In the same room as him at IRCAM was Miller Puckette, who developed MAX, a graphic DSP interface for lighting and sound controls at concerts and stage shows.

In the early 1990s, Bristow started playing around with sampling and filters as he continued to work with Yamaha, developing technology for phones and games.
Bristow moved to the Seattle area, as it looked like a cool place to work from a home studio. He taught at Olympic College and ran a non-profit community music school.
Sending out resumes in 2011 landed him in his role at SCC.

“(I) liked the idea of becoming more involved in music/tech education in general, so I was pleased to make contact with SCC,” Bristow said.

Now teaching digital music and MIDI at SCC, Bristow has been working with his Advanced Electronic Music Production II class to add music and sound effects to a 2D video game (think classic Nintendo), with a focus on client-based projects.

“You don’t realize there are so many consumer-based advertisements, games, documentaries and podcasts; all of them have music,” student Hannah Carson said. She showed how the music changes as a little bearded man, dressed in a green hoodie, comes in contact with zombies and food in an 8-bit game. The sounds for moving, eating and taking damage all had to be created using a slew of programs.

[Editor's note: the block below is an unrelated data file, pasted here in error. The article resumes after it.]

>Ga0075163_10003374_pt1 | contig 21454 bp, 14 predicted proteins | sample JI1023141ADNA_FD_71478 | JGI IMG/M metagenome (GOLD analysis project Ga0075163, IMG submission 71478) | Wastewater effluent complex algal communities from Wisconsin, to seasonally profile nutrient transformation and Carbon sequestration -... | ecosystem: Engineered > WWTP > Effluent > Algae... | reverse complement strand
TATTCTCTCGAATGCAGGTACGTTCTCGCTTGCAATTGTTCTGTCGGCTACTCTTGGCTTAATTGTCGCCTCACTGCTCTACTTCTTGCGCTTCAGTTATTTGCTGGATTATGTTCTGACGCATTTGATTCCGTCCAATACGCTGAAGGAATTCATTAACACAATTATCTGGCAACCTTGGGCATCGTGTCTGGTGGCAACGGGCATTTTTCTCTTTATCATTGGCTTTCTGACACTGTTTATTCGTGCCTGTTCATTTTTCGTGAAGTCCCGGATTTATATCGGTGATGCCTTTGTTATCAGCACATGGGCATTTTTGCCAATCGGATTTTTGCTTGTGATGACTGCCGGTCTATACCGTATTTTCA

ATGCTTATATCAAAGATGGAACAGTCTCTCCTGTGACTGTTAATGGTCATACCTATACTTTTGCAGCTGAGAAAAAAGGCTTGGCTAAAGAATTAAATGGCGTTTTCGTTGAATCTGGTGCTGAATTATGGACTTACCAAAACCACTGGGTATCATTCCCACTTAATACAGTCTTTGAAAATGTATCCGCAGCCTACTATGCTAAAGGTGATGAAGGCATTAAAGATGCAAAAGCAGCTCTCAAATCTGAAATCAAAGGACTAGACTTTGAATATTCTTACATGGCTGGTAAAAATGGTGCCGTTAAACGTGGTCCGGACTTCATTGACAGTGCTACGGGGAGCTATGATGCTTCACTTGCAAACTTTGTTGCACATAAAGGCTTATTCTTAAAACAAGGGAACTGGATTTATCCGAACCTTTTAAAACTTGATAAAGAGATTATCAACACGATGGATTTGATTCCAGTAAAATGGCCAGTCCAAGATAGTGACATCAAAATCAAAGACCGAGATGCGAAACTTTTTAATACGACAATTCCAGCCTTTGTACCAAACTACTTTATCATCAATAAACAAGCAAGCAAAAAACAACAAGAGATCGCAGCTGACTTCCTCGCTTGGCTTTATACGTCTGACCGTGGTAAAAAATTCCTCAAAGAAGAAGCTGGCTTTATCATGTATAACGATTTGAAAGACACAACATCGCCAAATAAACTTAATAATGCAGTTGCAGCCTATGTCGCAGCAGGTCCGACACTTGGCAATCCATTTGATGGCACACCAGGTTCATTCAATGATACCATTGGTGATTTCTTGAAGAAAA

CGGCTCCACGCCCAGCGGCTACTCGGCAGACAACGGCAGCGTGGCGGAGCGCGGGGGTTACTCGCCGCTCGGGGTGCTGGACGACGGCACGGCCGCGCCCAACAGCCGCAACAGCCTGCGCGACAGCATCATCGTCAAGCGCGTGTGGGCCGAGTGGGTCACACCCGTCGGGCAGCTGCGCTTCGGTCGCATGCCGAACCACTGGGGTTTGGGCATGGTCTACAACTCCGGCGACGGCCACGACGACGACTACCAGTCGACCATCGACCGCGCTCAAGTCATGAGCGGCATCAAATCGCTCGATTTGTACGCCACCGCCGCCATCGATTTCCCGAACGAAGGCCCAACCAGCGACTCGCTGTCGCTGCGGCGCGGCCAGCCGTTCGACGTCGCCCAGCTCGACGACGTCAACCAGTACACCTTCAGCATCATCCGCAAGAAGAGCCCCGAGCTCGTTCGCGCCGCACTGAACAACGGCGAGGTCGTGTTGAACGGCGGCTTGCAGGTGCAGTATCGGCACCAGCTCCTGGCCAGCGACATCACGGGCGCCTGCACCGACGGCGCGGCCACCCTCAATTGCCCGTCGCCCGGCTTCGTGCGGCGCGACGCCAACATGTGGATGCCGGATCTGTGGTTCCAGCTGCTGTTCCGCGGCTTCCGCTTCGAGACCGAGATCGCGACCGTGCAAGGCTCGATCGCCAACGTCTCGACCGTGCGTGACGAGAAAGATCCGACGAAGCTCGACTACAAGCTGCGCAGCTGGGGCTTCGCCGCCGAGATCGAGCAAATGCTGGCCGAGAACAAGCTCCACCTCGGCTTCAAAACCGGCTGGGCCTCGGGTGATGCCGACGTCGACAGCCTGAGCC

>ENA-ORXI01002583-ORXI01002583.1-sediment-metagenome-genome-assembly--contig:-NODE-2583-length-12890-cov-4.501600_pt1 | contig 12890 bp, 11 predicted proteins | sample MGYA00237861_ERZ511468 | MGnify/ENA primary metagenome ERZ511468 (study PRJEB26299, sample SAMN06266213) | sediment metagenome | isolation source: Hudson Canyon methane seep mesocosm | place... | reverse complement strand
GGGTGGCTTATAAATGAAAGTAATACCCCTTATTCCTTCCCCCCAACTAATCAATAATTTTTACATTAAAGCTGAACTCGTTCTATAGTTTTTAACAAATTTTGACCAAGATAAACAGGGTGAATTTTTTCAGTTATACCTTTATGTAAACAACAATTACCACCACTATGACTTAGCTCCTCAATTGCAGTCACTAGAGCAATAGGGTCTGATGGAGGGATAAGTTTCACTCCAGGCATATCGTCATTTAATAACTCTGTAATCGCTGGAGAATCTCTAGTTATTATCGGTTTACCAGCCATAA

But working with clients can be difficult.

“We only have about 250 words to describe sound,” Bristow said. “Whereas there are over 2,500 words in common use for all visual queues,”
“What is sound, how do you describe it? If you need to communicate a thought, it is perfectly okay to use the words, ‘Sounds like,’” Bristow said, clarifying that the examples we give need to be something people can relate to. “It’s no good if I said it sounds like a Black Orpington hen if you don’t keep Black Orpington hens. But if you do, as I do, you can compare how Black Orpington hens sound. (Although) we could say it sounds like a clarinet.”
If you go by his office while he is there, you might hear him playing his electric piano. You can hear the influence from Herbie Hancock’s early album “Crossings” if you ever hear him play. “That is a piece of music that, without question, influenced me, totally. Stuck in my mind,” Bristow said. You can hear a taste of his sound in Bristow’s current jazz trio, RedShift, which you can find online.
Bristow’s fellow faculty at SCC rave about his piano playing and knowledge.

“He is very tech savvy and we are fortunate to have him,” said SCC Music Department Chair Jim Elenteny.
As music technology changes, according to Bristow, “We have to decide: What is the balance between teaching software and teaching underlying, theoretical structures?”

Bristow said we may let go of some of the knowledge of how things function and rely on programs that do these steps for us.


You can hear examples of the Yamaha DX7 online here


By Nick Molsee,
Photo Editor

Photo by Nick Molsee